"The question is: Should he withhold medical services from them because they're incompetent? It's almost hard to tell. Most board and care homes have no person there who's an expert at anything other than maybe running the home. There's no medical supervision whatsoever. And it's always a catch-as-catch-can situation.
"The homes in the very worst neighborhoods are usually kept up to about the same standards as the worst neighborhoods. I guess it boils down to: Should he be complaining about every little thing he finds, or just try to do his job as best as he can, and leave the systemic things to the experts?"
But that's not exactly what Thornton said in a 1994 letter to the Department of Social Services defending Wilson's home. In that letter, he said:
"I feel compelled to state, in no uncertain terms, without reservation or hesitation -- if my opinion matters -- that there is absolutely no merit to the allegations that Mrs. Wilson provided substandard care -- medical or otherwise -- for these two individuals [Walker and another resident], or for any other individuals under her care, for that matter."
And what he said in that letter is not exactly true.
Within two weeks of Richard Walker's death in February 1994, one of his housemates, George Klemmich, was also rushed to the hospital. Klemmich was 83 years old, and had lived at Wilson's Family Care Home for about a decade. Like Walker, Klemmich was a patient of Dr. Thornton.
About a year before, Thornton had taken a medical history from and performed a physical examination of Klemmich; thereafter, the doctor continued to see Klemmich about once a month. According to the Medical Board's accusation, Thornton failed to note a walnut-sized lesion on Klemmich's scalp. The lesion was recognized by a visiting nurse and brought to Thornton's attention. Still, Thornton didn't examine the lesion until his next scheduled visit a couple of weeks later, and then suggested that Wilson's staff bring Klemmich to a dermatologist for an exam. The tumor was eventually diagnosed as malignant melanoma -- an especially deadly form of skin cancer -- and removed by a surgeon. Thornton also failed to note a benign tumor on Klemmich's right shoulder, and two hernias that afflicted him.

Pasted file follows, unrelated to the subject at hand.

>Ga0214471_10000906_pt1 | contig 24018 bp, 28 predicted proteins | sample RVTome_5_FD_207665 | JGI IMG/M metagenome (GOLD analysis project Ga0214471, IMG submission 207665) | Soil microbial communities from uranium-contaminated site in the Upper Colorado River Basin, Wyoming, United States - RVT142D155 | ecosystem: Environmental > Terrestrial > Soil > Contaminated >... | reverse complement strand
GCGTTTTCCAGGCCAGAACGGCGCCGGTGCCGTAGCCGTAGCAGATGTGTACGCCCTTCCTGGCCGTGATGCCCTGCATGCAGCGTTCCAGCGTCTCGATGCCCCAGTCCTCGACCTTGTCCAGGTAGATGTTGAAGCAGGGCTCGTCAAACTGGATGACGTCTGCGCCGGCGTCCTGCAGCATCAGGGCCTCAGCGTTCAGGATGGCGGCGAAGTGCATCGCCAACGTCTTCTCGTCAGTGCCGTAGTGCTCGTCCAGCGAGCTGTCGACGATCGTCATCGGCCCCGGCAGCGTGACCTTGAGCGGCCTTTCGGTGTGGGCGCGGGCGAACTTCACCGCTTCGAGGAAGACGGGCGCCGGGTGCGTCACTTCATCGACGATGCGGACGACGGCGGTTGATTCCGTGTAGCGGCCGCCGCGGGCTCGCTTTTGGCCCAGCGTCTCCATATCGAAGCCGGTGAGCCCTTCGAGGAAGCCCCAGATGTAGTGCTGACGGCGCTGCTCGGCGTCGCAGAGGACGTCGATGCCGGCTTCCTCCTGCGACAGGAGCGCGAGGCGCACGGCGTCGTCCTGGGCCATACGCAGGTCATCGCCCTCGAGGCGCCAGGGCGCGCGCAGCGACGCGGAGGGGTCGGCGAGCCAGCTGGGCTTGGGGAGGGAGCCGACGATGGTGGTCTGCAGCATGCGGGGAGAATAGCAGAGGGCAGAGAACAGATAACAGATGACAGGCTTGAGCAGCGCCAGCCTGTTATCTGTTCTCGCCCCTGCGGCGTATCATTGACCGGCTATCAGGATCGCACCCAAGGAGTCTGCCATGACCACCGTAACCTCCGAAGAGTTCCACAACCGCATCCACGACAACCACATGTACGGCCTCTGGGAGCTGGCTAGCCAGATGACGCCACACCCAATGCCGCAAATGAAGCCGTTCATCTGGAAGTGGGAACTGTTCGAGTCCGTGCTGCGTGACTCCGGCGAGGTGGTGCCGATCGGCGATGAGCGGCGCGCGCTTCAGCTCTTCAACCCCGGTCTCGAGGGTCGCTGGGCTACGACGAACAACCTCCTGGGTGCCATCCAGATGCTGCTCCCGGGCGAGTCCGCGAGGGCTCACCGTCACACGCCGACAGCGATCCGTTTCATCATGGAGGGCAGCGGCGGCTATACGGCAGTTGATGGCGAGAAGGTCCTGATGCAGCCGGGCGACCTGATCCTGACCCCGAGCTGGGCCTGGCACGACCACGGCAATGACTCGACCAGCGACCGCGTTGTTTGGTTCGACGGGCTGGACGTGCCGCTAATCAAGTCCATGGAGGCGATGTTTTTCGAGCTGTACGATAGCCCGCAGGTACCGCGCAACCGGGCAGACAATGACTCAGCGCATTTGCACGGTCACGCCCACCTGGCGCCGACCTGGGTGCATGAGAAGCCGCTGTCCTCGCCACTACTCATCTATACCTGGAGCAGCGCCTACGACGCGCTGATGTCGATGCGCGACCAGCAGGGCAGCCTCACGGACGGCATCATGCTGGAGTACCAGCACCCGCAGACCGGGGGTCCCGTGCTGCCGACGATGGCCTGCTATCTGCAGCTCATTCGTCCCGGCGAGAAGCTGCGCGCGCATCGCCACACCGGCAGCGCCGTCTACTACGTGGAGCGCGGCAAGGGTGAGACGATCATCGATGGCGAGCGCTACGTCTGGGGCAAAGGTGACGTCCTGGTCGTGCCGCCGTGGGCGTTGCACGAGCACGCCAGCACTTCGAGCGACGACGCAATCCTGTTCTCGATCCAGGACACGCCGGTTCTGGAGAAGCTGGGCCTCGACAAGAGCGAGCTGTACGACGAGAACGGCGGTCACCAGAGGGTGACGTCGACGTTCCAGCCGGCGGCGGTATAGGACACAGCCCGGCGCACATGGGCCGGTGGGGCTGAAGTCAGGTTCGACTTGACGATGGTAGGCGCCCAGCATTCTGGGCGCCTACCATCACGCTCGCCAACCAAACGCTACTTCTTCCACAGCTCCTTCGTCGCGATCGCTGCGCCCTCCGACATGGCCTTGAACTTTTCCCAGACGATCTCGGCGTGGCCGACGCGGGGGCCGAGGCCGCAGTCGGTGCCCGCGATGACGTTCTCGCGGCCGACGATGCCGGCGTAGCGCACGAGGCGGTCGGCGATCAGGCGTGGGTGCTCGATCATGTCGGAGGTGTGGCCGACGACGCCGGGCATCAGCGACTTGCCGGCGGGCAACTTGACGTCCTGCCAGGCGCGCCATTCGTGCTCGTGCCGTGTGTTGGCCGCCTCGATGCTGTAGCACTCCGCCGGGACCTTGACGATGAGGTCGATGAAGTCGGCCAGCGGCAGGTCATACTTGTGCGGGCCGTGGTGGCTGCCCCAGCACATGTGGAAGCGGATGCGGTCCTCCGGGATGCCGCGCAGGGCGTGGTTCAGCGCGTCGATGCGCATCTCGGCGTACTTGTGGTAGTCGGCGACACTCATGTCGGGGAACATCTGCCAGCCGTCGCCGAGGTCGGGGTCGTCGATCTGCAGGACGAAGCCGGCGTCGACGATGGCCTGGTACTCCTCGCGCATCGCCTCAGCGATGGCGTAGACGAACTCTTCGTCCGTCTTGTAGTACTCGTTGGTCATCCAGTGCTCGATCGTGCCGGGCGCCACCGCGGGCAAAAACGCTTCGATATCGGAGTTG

Records show that Thornton saw Klemmich on Feb. 20, 1994, for a routine exam. Eight days later, Klemmich was rushed to San Leandro Hospital and diagnosed with a hole in his intestine, acute pneumonia, the two hernias Thornton had somehow missed, and the tumor in his right shoulder. He died March 1, 1994, from multiorgan failure and septic shock.
In his response to the Medical Board's accusation that Thornton was negligent in caring for Klemmich, Adams wrote this:
"Both the Medicare and Medi-Cal programs only pay for 'problem-focused' examinations. Dr. Thornton's examinations were therefore not intended, nor required, to be comprehensive in areas unrelated to a specific problem. Since the patient did not bring the tumor to Dr. Thornton's attention as a problem, there was no protocol requiring him to examine it -- a paradigm which also applies to the benign lump on the patient's back and the bilateral inguinal hernias."
It doesn't take much to persuade Maxine Richards to talk about her children and grandchildren. Their pictures decorate the mobile home in Scotts Valley where Maxine and husband Wayne, a retired teacher, live. On most weekends, their son Randy lives with them.
They, too, complained to the Medical Board about Thornton -- but their case is of a slightly different nature. In that case, and one other, Thornton is alleged to have provided care where it was not needed, and certainly not wanted.
The third child of Wayne and Maxine Richards, Randy is 34 years old, a tall, strapping, mentally retarded man, who suffers from autism and a disorder that causes him to have seizures.